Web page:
By Joy Moton | Staff Writer
In the midst of heightened fear and hate crimes across the country, Baylor students have a place to turn.
The Bias Motivated Incident Support Team (BMIST) is a committee of faculty and staff that advises students who deal with issues surrounding discrimination or bias. The idea for the committee was proposed in 2008 by the office of the president to guide students through the process of handling discriminatory incidents.
“We as a group are so committed to the idea of being an inclusive campus and making sure that people don’t endure issues like this without someone who can help them try to find a resolution,” said Dr. Kim Kellison, associate dean for humanities and social sciences in the College of Arts and Sciences and member of BMIST.
The committee provides a safe place for students to talk about their experience with faculty and staff who are willing to listen. It also presents an opportunity for faculty to facilitate discussion with other parties that may be involved so that reconciliation can be reached.
“Part of the mission for Baylor, generally, not just for students but for it’s faculty and staff, is a commitment to serve others,” said Scott Varda, associate professor in the department of communication and member of BMIST. “This is one of the places that we feel like we can best fulfill our duty to serve other people.”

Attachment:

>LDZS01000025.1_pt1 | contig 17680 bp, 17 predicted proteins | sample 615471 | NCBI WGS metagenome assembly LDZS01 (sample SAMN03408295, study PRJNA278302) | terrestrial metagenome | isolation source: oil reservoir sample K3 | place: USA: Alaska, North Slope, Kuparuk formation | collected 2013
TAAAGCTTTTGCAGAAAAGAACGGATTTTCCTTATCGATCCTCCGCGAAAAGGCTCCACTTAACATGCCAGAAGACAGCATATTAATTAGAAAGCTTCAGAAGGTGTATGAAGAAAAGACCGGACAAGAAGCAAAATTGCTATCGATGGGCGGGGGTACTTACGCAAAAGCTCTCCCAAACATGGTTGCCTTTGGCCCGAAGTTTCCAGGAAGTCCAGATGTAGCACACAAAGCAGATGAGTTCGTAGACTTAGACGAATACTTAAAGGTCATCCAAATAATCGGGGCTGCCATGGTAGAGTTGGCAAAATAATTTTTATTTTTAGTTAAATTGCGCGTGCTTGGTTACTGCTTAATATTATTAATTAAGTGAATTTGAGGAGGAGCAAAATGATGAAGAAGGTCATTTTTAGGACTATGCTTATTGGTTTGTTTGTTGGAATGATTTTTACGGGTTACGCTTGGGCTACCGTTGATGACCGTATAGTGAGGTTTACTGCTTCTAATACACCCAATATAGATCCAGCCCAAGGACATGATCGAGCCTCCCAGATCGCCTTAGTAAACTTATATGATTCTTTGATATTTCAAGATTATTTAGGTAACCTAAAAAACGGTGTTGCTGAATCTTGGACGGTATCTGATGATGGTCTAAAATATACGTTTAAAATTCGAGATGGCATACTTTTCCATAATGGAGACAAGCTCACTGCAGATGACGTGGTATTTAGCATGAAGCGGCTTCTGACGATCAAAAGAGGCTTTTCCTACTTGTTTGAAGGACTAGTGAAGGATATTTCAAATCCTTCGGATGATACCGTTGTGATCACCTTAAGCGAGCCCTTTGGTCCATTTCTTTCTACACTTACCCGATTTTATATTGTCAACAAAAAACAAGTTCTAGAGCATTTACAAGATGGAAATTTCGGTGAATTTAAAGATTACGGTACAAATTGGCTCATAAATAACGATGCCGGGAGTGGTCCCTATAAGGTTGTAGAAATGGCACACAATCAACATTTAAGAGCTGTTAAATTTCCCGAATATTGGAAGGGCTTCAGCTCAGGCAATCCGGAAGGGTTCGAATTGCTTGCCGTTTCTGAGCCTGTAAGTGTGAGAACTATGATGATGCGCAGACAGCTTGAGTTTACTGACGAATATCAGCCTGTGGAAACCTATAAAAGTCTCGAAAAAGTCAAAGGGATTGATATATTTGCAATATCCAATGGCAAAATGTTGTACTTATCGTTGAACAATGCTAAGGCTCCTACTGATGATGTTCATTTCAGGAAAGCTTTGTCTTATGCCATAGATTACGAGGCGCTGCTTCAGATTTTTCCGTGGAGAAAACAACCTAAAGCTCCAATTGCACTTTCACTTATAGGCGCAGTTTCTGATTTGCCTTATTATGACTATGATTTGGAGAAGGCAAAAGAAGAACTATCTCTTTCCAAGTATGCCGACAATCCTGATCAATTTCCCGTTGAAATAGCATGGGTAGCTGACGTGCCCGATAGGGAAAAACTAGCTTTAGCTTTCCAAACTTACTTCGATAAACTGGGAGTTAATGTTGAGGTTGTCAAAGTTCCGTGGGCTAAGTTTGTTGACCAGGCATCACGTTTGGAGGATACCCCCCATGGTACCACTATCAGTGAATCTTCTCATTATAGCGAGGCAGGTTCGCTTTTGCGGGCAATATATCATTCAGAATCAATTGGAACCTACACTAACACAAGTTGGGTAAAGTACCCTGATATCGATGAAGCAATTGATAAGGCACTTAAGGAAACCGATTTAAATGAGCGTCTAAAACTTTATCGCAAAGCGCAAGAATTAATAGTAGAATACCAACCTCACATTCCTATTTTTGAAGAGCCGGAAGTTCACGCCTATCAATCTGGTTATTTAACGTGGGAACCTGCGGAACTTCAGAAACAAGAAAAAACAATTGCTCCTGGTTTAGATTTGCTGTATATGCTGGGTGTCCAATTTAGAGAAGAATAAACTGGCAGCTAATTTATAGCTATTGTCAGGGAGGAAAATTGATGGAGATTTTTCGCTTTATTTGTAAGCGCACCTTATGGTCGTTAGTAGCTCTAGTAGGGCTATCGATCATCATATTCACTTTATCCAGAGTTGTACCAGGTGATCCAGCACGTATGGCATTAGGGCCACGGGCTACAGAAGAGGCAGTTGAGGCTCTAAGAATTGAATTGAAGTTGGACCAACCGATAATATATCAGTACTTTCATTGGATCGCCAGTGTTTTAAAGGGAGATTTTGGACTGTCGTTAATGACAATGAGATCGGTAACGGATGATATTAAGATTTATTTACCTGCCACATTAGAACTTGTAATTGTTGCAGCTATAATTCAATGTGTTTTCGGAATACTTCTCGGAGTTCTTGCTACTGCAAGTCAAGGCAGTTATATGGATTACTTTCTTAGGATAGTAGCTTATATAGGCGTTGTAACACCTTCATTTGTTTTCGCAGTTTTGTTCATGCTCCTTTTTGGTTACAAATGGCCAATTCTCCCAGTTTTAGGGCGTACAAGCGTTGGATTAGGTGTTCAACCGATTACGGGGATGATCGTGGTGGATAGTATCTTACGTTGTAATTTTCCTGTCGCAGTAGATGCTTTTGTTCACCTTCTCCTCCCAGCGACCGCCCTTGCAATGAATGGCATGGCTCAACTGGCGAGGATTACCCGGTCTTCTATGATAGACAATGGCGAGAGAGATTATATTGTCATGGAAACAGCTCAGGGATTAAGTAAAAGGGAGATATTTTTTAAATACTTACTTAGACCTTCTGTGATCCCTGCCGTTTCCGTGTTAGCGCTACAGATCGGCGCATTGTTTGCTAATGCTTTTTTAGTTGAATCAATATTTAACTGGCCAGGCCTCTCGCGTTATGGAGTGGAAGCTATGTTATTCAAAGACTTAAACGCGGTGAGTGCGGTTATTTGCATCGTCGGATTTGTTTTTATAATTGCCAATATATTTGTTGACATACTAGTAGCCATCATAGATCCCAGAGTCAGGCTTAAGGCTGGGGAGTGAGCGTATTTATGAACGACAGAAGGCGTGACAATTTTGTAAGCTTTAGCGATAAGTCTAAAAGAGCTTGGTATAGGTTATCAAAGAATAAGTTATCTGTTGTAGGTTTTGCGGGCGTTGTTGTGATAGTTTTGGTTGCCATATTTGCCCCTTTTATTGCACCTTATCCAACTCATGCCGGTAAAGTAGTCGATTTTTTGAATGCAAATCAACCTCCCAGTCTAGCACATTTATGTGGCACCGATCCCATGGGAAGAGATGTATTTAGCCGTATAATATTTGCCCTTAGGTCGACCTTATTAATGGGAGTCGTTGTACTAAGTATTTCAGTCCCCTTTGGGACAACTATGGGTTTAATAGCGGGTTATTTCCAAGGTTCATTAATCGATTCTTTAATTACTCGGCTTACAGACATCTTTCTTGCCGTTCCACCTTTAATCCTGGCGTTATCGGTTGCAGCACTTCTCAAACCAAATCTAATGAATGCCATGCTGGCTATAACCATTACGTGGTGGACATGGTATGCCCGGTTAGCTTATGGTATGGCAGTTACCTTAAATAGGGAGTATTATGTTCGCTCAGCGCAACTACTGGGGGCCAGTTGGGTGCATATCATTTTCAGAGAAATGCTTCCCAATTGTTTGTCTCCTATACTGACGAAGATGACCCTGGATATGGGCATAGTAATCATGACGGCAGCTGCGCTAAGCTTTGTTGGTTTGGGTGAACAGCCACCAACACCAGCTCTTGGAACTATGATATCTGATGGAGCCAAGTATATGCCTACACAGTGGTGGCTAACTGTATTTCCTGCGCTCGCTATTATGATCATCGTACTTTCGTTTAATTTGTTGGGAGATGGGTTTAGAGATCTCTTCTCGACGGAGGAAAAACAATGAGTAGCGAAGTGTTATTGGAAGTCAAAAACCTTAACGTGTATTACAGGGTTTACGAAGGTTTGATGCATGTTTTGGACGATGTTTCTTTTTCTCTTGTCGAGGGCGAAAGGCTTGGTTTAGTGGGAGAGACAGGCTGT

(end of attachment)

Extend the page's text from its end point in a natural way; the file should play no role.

Varda said the majority of the cases the team handles involve ignorance rather than blatant hatred. The committee helps guide discussion to find clarity and resolve issues.
“It’s possible to actually see personal growth that allows someone to both recognize that they did wrong and legitimately apologize to the wronged party for that wrongdoing,” Varda said.
BMIST also serves to advise students on which campus resources could aid their situation the best.
“Because it’s sort of confusing as to where I should go if something were to happen to me, I think one of the best parts of the team is the ability to say when this is beyond the scope of what we do, we will direct you to a more appropriate office,” Varda said.
The members of BMIST document cases over time in an effort to eventually enact structural changes on campus to reduce discriminatory incidents.
“When something happens and when bias occurs, that isn’t just something that happens to one student,” said Leslie Hahner, associate professor in the department of communication and member of BMIST. “That story creates an impulse for change at a larger, structural, administrative level.”
The committee has calculated trends surrounding discriminatory incidences to create changes in terms of how to advise various groups and agencies on campus, Hahner said. Students who encounter ambiguous situations surrounding discrimination or bias can contact the committee by emailing email@example.com.
“It’s really difficult to navigate a university. It’s even more difficult when you feel like you’re alone and that this massive, blank-faced institution doesn’t necessarily care about you as an individual,” Hahner said. “We are here to help you feel like you’re not alone, and we are here to help you in that process to navigate all of these really difficult options with a little bit more ease and comfort.”
*Editor’s note: This story was corrected at 10 a.m. on Jan. 26 to show correct spelling of Leslie Hahner’s name, the correct title of the Bias Motivated Incident Support Team and the correct title of Dr. Kim Kellison.